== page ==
According to William Crowell’s famous quip, “the cybersecurity industry is a thousand points of light and no illumination.” And according to our new study, one of the darkest places in the entire field of security may be an employee’s downloads folder.
In fall 2022, Kolide partnered with Dimensional Research to survey IT, helpdesk, and security professionals about how their companies protect sensitive data–whether that’s private customer information, trade secrets, or the keys to the production environment. In particular, we asked what policies and tools they use to govern sensitive data once an employee downloads it onto their device.
We found that most companies have neither the appropriate policies to mitigate risk, nor the tools to enforce the policies they have.
Let’s start with some highlights from the report:
- Only 46% of companies prohibit employees from downloading sensitive data onto their personal devices.
- Only 16% set limits on how long sensitive data can reside on an employee device.
- Only 37% can prevent devices that are in violation of sensitive data policies from further accessing sensitive data.
In other words, at most companies, employees can download sensitive data onto any device, keep it there for any length of time, and experience no consequences.
The seriousness of this comes into focus once you realize that these downloads happen all the time. The overwhelming majority of companies (83%) admit that their employees download sensitive data.
This doesn’t mean that 83% of companies are dropping the ball; it just means that employees have to download data to do their jobs. Banning that practice would be unfeasible–but doing nothing to manage it is extremely unsafe.
Most companies seem to have focused on authentication as the primary way of protecting data, but if devices aren’t secure, neither is authentication. The most dangerous type of sensitive data is the type that acts as the “keys to the kingdom” for a company’s systems–granting bad actors access to a company’s cloud apps or production environment. Yet only 38% of the professionals we surveyed had a policy against keeping plain-text access credentials on employee devices.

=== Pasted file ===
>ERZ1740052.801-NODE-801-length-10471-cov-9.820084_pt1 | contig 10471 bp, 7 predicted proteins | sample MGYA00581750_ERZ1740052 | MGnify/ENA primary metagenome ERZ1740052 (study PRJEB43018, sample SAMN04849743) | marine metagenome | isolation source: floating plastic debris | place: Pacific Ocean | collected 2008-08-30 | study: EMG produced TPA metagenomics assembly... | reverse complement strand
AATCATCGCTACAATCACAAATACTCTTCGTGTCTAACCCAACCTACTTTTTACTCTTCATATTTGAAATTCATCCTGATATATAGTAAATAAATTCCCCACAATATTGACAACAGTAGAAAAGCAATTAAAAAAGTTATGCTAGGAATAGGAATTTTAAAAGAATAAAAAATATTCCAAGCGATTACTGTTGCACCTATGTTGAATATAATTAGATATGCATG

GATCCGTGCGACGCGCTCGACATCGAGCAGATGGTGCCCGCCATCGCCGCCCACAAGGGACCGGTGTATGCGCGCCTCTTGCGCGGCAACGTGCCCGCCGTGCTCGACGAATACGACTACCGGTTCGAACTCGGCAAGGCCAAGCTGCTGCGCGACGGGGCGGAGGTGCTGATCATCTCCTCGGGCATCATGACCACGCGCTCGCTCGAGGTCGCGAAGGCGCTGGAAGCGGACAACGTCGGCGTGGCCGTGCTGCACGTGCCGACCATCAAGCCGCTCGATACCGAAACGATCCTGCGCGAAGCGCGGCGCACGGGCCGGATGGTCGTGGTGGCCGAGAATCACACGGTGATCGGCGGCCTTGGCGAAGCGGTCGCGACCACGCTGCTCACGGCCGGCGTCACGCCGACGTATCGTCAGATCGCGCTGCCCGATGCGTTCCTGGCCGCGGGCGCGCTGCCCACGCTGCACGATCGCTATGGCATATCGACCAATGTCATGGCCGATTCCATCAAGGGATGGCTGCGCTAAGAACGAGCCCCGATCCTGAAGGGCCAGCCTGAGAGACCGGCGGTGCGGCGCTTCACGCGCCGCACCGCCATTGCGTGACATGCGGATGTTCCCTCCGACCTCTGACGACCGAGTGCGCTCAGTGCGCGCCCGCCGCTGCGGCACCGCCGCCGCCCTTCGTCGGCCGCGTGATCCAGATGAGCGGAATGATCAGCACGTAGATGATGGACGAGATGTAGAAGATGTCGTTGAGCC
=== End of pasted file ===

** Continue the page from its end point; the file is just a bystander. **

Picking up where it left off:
Keep in mind the graph above is only talking about policies, not having the means to enforce them. And even the best-intentioned policies don’t work without tools to back them up, since 91% of respondents report that their employees don’t comply with all sensitive data policies.
One of this report’s most interesting findings is the large disparity in answers between executives and front-line workers. Executives confidently reported that they have policies and tools to manage sensitive data. But the people who work with those problems on a daily basis don’t share that confidence.
For example, look at the range of answers when we asked if their organization had an automated solution to detect how long sensitive data has been on employee devices.
Another curious finding was that, while executives have a very high opinion of their tools, they regard their employees with suspicion. When we asked how well employees complied with data policies, 28.6% of managers said their employees “feel our policies get in the way of their jobs and don’t really try to follow them.” Only 4.2% of front-line workers shared that dim view.
The data itself doesn’t tell us why opinions vary so much depending on where you are in the org chart. However, one explanation might be that executives are there for the sales pitch in which security companies promise them the world, but front-line workers are the ones who encounter the limitations of those tools. For example, many device management solutions claim that they can automatically perform OS updates across a fleet. But in practice, that means they have to force restarts on users. It’s disruptive and unpopular, so IT teams tend not to go that route, which means the problem remains unsolved, even though executives consider it dealt with.
By the same token, executives may be exposed to a “scare tactics” version of Zero Trust security that treats end users as threats. But the IT and helpdesk teams who work with users daily see them as fallible rather than feckless.
The results of our survey are significant and sobering, but they are not intended to be scolding. We recognize that the majority of respondents haven’t solved the sensitive data problem because they haven’t had the tools to do so.
MDMs have limited capabilities to get devices in a secure state. On the other end of the spectrum, Data Loss Prevention (DLP) tools are too intrusive for most companies–workers are surveilled rather than educated.
Kolide is interested in these questions because we see ourselves as the Goldilocks solution to the sensitive data problem. Here’s how it works: IT admins use Kolide to run queries for specific types of data (as opposed to the invasive method of hoovering it all up), and our agent proactively flags devices that are out of compliance. Then, the next time a user logs into their cloud apps, we inform them of the problem and give them instructions to fix it.
For example, if an engineer has a debug log in their downloads folder for 60 days, Kolide will prevent them from logging in until they’ve deleted it. It’s an approach that gets to the heart of what we learned from the report: that end users are human beings who generally want to do the right thing but need communication and (sometimes) consequences.
Without further ado, we’ll leave you to the report itself, which contains many more granular and surprising insights.
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